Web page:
In making our risk assessments, we consider internal control relevant to the entity’s preparation of the financial report in order to design audit procedures that are appropriate in the circumstances, but not for the purpose of expressing an opinion on the effectiveness of the entity’s internal control. However, we expect to provide you with a separate letter concerning any material weaknesses in the design or implementation of internal control over financial reporting that come to our attention during the audit of the financial report.[2]

We take this opportunity to remind you that the responsibility for the preparation and fair presentation of the financial report in accordance with Australian Accounting Standards[3] (including the Australian Accounting Interpretations) and the Corporations Act 2001 is that of [the directors, those charged with governance or insert title]. Our auditor’s report will explain that [the directors, those charged with governance or insert title] are responsible for the preparation and the fair presentation of the financial report in accordance with the applicable financial reporting framework and this responsibility includes:

·                     designing, implementing and maintaining internal control relevant to the preparation of a financial report that is free from misstatement, whether due to fraud or error;

·                     selecting and applying appropriate accounting policies; and

·                     making accounting estimates that are reasonable in the circumstances.

As part of our audit process, we will request from management written confirmation concerning representations made to us in connection with the audit.

Other Matters under the Corporations Act 2001

Independence

We confirm that, to the best of our knowledge and belief, we currently meet the independence requirements of the Corporations Act 2001 in relation to the audit of the financial report. In conducting our audit of the financial report, should we become aware that we have contravened the independence requirements of the Corporations Act 2001, we shall notify you on a timely basis. As part of our audit process, we shall also provide you with a written independence declaration as required by the Corporations Act 2001.

The Corporations Act 2001 includes specific restrictions on the employment relationships that can exist between the audited entity and its auditors. To assist us in meeting the independence requirements of the Corporations Act 2001, and to the extent permitted by law and regulation, we request you discuss with us:

·                     the provision of services offered to you by [insert firm name] prior to engaging or accepting the service; and

·                     the prospective employment opportunities of any current or former partner or professional employee of [insert firm name] prior to the commencement of formal employment discussions with the current or former partner or professional employee.

Annual General Meetings

The Corporations Act 2001 provides that shareholders can submit written questions to the auditor before an Annual General Meeting provided that they relate to the auditor’s report or the conduct of the audit. To assist us in meeting this requirement in the Corporations Act 2001 relating to Annual General Meetings, we request you provide to us written questions submitted to you by shareholders as soon as practicable after the question(s) is received and no later than five business days before the Annual General Meeting, regardless of whether you believe them to be irrelevant.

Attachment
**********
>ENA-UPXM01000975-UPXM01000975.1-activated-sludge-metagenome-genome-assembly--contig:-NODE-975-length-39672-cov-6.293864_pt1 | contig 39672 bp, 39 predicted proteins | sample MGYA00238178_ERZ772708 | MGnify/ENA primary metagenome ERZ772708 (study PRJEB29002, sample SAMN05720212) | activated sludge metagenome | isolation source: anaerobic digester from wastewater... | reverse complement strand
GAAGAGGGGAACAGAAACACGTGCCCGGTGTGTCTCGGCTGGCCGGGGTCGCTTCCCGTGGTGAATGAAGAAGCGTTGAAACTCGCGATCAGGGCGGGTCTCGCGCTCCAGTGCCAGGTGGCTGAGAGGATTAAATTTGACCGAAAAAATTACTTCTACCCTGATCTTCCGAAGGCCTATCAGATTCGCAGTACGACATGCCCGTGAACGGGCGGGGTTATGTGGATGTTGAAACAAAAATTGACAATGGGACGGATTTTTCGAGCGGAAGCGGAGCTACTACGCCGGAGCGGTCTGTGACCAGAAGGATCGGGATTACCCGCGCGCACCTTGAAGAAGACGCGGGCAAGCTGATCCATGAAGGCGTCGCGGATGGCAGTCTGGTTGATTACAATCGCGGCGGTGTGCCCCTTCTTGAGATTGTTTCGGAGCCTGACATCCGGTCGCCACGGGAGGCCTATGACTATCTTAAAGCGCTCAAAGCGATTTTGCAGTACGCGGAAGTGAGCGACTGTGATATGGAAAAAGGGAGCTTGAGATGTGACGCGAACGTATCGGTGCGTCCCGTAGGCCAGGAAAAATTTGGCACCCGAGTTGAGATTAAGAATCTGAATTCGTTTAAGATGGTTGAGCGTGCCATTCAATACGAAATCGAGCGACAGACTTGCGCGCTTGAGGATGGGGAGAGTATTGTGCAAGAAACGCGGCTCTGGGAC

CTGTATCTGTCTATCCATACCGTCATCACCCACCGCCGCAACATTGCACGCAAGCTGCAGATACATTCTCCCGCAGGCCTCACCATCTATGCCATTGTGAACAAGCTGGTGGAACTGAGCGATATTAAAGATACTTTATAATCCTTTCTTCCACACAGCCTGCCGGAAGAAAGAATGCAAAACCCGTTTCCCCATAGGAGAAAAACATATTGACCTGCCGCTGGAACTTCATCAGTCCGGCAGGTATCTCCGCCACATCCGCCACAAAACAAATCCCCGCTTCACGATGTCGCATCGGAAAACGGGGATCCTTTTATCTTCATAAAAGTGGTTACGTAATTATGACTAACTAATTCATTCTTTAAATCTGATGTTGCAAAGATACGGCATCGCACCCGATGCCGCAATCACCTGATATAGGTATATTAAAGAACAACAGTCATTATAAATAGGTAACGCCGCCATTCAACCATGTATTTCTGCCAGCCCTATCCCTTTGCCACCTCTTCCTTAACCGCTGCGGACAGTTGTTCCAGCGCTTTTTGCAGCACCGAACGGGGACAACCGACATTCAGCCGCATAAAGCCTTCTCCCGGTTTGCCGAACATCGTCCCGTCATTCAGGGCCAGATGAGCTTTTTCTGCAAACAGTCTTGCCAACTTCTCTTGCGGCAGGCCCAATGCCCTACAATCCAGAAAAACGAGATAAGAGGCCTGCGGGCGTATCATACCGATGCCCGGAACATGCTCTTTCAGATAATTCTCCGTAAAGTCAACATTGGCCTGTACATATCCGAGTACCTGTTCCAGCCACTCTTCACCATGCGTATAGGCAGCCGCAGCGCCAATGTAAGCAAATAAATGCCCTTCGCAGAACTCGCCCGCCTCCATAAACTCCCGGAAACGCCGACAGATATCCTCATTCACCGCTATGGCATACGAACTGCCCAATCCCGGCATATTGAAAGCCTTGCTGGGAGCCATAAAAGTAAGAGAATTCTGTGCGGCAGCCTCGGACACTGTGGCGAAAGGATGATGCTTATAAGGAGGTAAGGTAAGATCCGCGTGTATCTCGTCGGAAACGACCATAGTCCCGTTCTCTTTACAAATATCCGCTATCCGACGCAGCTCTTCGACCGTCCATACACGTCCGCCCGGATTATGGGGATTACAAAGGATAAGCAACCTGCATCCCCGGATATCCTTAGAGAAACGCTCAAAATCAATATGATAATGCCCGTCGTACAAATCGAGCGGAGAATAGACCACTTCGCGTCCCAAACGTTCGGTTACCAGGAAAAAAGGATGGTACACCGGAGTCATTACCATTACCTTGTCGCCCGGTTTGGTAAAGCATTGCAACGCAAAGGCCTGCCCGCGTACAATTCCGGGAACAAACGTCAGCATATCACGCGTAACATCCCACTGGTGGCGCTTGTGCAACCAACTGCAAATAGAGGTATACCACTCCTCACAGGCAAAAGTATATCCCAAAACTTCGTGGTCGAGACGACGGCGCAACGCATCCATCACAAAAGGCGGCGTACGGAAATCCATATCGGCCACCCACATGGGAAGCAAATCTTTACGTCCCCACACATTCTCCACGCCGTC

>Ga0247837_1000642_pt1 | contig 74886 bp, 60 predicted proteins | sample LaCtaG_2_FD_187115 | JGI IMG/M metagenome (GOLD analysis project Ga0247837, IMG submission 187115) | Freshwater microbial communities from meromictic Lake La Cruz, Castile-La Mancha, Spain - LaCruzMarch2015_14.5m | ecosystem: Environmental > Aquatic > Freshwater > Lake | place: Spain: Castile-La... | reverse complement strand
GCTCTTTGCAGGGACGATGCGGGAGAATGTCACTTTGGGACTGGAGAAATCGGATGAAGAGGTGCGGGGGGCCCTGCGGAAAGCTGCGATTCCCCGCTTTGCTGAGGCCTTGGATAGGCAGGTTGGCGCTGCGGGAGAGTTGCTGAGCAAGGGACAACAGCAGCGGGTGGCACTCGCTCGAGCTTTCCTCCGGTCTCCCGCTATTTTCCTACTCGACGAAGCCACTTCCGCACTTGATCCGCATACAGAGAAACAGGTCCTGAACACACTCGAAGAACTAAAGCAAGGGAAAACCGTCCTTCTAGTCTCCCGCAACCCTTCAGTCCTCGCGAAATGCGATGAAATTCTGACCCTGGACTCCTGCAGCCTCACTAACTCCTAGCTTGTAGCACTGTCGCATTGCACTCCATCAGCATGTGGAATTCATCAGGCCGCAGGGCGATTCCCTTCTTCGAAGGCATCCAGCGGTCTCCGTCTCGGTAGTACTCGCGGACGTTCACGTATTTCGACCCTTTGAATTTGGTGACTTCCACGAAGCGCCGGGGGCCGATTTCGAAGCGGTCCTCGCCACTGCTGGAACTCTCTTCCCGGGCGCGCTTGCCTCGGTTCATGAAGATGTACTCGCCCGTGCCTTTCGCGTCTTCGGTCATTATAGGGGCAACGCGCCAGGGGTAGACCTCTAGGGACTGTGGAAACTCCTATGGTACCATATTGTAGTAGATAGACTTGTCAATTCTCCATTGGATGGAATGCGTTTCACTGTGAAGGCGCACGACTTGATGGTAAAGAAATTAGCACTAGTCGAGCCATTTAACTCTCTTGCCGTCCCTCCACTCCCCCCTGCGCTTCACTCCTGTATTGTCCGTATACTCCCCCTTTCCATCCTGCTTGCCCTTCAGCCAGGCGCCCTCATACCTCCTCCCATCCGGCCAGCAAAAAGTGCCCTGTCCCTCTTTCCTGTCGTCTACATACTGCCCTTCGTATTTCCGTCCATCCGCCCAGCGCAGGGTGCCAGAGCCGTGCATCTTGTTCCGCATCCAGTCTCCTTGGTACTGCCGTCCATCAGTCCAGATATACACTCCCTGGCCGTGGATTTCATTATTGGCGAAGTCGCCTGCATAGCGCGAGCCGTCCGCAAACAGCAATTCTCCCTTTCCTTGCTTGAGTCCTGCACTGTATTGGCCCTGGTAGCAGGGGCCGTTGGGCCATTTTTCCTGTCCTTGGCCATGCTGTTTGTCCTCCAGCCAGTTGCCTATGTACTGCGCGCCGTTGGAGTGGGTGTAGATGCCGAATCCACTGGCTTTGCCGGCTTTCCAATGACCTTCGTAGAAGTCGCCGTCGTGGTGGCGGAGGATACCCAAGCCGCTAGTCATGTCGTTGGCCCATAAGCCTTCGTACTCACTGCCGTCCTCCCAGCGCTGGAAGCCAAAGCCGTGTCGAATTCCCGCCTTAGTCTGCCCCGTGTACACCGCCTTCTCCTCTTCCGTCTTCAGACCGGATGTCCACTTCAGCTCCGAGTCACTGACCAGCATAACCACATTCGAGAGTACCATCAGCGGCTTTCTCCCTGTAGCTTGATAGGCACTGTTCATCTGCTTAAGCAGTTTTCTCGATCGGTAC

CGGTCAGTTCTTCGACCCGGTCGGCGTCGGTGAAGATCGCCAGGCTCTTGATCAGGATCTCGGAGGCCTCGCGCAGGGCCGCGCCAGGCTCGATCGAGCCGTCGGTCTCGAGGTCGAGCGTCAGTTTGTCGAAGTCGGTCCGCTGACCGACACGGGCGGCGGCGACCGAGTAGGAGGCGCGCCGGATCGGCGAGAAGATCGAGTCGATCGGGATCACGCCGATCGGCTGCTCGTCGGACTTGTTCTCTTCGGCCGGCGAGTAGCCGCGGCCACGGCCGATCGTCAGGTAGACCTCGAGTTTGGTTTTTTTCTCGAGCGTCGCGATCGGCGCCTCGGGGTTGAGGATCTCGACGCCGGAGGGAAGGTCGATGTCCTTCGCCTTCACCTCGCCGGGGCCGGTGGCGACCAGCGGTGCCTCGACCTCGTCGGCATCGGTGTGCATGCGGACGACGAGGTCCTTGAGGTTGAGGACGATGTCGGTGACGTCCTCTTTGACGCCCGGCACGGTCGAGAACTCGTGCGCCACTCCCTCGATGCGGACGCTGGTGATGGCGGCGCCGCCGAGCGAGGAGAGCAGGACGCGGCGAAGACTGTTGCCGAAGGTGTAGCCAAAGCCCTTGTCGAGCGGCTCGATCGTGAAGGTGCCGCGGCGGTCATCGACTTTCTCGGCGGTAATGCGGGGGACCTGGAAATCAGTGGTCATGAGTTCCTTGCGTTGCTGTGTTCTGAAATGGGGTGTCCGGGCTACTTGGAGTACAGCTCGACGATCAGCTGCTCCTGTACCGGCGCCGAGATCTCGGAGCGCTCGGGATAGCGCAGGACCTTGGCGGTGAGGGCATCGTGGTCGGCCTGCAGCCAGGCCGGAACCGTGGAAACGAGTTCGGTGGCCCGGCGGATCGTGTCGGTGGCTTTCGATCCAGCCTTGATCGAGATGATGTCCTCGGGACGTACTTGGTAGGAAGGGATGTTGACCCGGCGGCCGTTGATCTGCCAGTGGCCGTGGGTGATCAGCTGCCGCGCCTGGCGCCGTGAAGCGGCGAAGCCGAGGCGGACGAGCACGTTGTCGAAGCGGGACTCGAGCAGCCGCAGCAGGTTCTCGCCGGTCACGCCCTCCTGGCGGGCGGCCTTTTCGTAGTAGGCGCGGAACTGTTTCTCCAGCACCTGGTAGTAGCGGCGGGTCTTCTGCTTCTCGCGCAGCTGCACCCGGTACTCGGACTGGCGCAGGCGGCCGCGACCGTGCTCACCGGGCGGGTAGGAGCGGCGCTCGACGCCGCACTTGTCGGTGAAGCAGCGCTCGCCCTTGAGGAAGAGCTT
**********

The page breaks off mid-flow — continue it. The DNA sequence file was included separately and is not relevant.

Presentation of Audited Financial Report on the Internet

It is our understanding that the entity intends to publish a hard copy of the audited financial report and auditor’s report for members, and to electronically present the audited financial report and auditor’s report on its internet web site. When information is presented electronically on a web site, the security and controls over information on the web site should be addressed by the entity to maintain the integrity of the data presented. The examination of the controls over the electronic presentation of audited financial information on the entity’s web site is beyond the scope of the audit of the financial report. Responsibility for the electronic presentation of the financial report on the entity’s web site is that of the governing body of the entity.


Fees

We look forward to full cooperation from your staff and we trust that they will make available to us whatever records, documentation and other information we request in connection with our audit.

[Insert additional information here regarding fee arrangements and billings, as appropriate.]

Please sign and return the attached copy of this letter to indicate that it is in accordance with your understanding of the arrangements for our audit of the financial report.

Yours faithfully,

(signed)

...............................

Name and Title

Date

 

Acknowledged on behalf of [entity] by (signed)

...............................

Name and Title

Date

 



[1]   A review provides a lower level of assurance than an audit.

[2]   In some jurisdictions, the auditor may have responsibilities to report separately on the entity’s internal control. In such circumstances, the auditor reports on that responsibility as required in that jurisdiction. The reference in the auditor’s report on the financial report to the fact that the auditor’s consideration of internal control is not for the purpose of expressing an opinion on the effectiveness of the entity’s internal control may not be appropriate in such circumstances.

[3]   Under paragraph 17 of this Auditing Standard, the auditor needs to identify the applicable financial reporting framework. In the case of the audit of a special purpose financial report conducted under the Corporations Act 2001, the auditor may, for example, list the Australian Accounting Standards deemed to be relevant by those charged with governance in the preparation and presentation of the financial report.